'The Temple Mount Is in Our Hands!' Hope Reborn for the Third Temple
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JERUSALEM, Israel – The capture of Jerusalem's Temple Mount 50 years ago sent shockwaves throughout the Jewish world. It also raised hopes for the building of the third temple.
On June 7, 1967, Israeli Brigade Commander Col. Motta Gur made an announcement that Jews had waited to hear for some 2,000 years.
"The Temple Mount is in our hands! The Temple Mount is in our hands!" he declared.
Retaking this ground was important for a number of reasons. For one, it's where King Solomon built the first Jewish temple. After the Babylonians destroyed it, Zerubbabel (the head of the tribe of Judah when the Israelites returned from the Babylonian exile) laid the foundation stone for a second temple that was later expanded by King Herod. That temple fell in 70 AD at the hands of the Romans.
When Commander Gur declared the Temple Mount was back in Jewish hands, it rekindled hope for a long-awaited Third Temple.
"The Six-Day War was a miracle of biblical proportions and was a cataclysmic opening of a new era for Israel and the whole world," Rabbi Chaim Richman told CBN News.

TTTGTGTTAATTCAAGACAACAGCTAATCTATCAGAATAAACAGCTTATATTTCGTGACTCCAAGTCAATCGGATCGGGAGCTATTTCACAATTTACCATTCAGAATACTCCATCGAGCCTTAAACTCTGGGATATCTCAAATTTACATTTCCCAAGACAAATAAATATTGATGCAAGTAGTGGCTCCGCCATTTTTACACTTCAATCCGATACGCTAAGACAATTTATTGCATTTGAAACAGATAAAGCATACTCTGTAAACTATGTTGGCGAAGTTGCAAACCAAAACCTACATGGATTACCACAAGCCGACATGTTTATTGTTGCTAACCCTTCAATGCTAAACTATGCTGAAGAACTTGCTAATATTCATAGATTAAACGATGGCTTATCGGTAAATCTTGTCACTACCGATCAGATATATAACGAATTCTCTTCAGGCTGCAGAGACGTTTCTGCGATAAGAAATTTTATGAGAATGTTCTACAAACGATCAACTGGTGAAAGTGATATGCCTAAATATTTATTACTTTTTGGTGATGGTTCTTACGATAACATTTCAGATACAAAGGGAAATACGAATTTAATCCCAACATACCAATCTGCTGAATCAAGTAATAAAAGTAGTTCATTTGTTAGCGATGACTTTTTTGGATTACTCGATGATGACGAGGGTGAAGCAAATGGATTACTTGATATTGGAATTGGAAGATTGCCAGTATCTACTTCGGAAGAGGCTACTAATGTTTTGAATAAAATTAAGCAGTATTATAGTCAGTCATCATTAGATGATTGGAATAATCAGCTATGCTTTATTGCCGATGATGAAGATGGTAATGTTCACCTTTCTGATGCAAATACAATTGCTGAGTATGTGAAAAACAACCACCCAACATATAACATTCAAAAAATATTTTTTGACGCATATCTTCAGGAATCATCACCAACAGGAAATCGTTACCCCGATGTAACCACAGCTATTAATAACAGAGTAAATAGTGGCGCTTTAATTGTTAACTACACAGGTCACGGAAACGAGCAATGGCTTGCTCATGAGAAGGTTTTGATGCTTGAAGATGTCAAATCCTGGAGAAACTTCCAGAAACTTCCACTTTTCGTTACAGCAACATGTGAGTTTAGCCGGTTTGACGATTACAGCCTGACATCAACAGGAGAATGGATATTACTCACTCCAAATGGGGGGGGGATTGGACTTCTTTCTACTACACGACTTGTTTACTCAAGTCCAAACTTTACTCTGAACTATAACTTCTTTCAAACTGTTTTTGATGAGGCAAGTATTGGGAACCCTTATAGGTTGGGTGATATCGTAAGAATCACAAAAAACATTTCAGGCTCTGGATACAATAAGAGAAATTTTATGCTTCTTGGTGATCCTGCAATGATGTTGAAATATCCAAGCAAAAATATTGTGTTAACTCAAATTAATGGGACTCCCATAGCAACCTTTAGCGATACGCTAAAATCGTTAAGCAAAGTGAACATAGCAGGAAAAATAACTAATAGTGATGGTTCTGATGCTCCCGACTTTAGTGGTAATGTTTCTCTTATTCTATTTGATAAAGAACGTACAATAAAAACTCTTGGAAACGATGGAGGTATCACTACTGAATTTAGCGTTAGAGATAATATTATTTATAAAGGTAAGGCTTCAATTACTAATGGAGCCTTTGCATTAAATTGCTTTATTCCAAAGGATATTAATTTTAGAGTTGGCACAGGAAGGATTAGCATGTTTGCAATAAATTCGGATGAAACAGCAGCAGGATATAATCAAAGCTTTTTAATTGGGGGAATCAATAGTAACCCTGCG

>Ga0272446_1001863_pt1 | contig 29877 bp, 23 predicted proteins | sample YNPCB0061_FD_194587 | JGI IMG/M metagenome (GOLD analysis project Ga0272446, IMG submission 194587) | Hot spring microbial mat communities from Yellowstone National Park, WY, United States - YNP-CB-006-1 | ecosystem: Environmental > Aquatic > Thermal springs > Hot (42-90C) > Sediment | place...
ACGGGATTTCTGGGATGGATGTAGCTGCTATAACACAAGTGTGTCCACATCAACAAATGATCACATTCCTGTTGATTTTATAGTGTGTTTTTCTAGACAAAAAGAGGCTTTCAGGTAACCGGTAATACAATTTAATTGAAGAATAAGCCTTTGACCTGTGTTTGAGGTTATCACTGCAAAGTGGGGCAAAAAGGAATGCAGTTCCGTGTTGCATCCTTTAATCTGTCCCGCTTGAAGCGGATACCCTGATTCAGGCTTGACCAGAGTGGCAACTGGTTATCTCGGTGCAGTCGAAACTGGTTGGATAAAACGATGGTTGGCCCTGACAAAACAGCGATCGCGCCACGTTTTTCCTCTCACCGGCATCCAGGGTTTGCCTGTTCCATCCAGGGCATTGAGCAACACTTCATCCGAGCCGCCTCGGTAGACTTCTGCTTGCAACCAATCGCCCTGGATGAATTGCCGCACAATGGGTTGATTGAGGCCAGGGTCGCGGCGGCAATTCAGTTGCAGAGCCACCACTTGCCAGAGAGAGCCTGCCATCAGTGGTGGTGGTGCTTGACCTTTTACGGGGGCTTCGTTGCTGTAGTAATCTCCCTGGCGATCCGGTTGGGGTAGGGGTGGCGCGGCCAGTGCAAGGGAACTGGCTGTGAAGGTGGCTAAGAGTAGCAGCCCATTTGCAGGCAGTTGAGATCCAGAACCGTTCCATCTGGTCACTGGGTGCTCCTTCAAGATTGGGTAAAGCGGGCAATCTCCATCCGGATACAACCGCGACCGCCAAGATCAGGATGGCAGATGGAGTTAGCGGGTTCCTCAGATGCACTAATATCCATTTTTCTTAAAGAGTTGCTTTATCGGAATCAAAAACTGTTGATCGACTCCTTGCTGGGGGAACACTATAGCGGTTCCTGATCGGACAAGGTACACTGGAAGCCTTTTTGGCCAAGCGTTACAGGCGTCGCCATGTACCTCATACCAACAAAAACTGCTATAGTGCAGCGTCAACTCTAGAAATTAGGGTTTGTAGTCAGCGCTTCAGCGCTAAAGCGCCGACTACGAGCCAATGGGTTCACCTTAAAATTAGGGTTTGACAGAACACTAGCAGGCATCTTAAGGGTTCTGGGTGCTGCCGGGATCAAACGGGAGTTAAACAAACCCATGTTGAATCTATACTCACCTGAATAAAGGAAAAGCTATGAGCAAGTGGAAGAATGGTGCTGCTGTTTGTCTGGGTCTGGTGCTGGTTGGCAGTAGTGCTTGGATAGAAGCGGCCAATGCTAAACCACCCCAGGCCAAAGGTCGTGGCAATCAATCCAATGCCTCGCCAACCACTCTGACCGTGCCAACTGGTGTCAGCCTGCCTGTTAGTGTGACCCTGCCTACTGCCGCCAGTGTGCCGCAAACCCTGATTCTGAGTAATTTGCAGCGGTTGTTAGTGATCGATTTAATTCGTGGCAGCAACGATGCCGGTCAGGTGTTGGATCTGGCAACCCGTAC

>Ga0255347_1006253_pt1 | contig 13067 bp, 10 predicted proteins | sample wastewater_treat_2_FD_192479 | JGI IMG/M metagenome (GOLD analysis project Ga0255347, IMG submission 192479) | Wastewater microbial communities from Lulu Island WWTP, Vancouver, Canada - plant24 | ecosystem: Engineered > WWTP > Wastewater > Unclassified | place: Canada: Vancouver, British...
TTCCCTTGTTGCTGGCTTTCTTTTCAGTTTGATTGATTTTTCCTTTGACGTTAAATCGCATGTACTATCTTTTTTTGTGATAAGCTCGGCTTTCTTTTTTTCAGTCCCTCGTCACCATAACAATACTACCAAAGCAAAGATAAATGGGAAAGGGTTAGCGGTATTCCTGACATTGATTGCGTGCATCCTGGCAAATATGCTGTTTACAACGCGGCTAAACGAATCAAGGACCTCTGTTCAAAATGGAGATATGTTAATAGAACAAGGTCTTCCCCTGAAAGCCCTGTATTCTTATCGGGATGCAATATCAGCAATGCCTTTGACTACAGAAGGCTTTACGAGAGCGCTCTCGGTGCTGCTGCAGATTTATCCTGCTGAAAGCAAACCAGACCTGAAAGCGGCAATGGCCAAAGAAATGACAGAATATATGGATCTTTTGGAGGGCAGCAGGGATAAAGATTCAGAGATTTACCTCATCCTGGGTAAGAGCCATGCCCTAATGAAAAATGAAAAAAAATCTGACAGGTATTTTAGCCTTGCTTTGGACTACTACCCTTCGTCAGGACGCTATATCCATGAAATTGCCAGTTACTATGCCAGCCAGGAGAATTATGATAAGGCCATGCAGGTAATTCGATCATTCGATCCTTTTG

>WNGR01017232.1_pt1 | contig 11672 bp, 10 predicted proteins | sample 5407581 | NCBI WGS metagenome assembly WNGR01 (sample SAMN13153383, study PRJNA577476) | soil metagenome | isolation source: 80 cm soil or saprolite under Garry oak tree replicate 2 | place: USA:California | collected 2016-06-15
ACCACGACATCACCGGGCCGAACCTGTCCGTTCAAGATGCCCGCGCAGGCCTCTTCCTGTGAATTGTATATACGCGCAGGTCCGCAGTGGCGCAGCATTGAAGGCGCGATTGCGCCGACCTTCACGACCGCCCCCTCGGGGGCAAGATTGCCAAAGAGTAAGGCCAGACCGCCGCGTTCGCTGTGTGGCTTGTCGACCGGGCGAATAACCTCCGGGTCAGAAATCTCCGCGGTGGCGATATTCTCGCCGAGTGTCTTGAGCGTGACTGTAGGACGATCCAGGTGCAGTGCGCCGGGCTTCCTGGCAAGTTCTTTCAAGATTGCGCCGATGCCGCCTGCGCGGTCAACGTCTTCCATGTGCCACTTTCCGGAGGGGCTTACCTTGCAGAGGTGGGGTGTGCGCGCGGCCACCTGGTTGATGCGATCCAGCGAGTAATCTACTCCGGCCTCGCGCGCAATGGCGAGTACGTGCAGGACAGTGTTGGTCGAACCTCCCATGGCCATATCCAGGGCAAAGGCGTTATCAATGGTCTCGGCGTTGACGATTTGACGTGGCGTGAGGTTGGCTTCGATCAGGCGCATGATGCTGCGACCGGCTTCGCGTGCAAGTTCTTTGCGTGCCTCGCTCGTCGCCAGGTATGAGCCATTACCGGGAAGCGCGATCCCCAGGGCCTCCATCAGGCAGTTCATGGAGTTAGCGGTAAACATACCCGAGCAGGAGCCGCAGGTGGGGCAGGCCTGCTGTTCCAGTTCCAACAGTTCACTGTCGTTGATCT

Rabbi Richman, director of the International Department at The Temple Institute, is dedicated to rebuilding the Jewish temple. He sees the time since the Six-Day War as a prophetic shift.
"It would be hard, I think, not to see what's happened in the past 50 years as a tremendous – not just fulfillment of prophecy – but a tremendous jump start, a tremendous fast forward," Richman said. "It's more than prophetic. It's like a kiss from Heaven. It's like a divine kiss. It's like an intimate brush with the reality of God's compassion and love. He keeps His promises."
The Institute shares a key connection to the battle for Jerusalem. Its founder, Rabbi Yisrael Ariel, served with the 55th Paratroopers Brigade that captured the Temple Mount. After the victory, a Jordanian guide gave them a remarkable tour.
"His job was to carry the company machine gun," Richman explained. "There's a very beautiful photograph of that. He actually – the first night of the liberation of Jerusalem – he was given the task of guarding over the spot of the Dome of the Rock, which of course is where is the Holy of Holies.
"The story, though, that he told us is that the soldiers were on the Temple Mount and it was just like the first hour or so. And they were approached by a Jordanian fellow in Western dress who explained that he was the official tour guide for the Jordanian parliament and he offered to take the soldiers and to show them the sites on the Temple Mount.
"He takes the soldiers, you know, and the rabbi there and he says, 'well this is exactly where the sanctuary stood. This is where the altar stood and then this is where the Menorah stood.'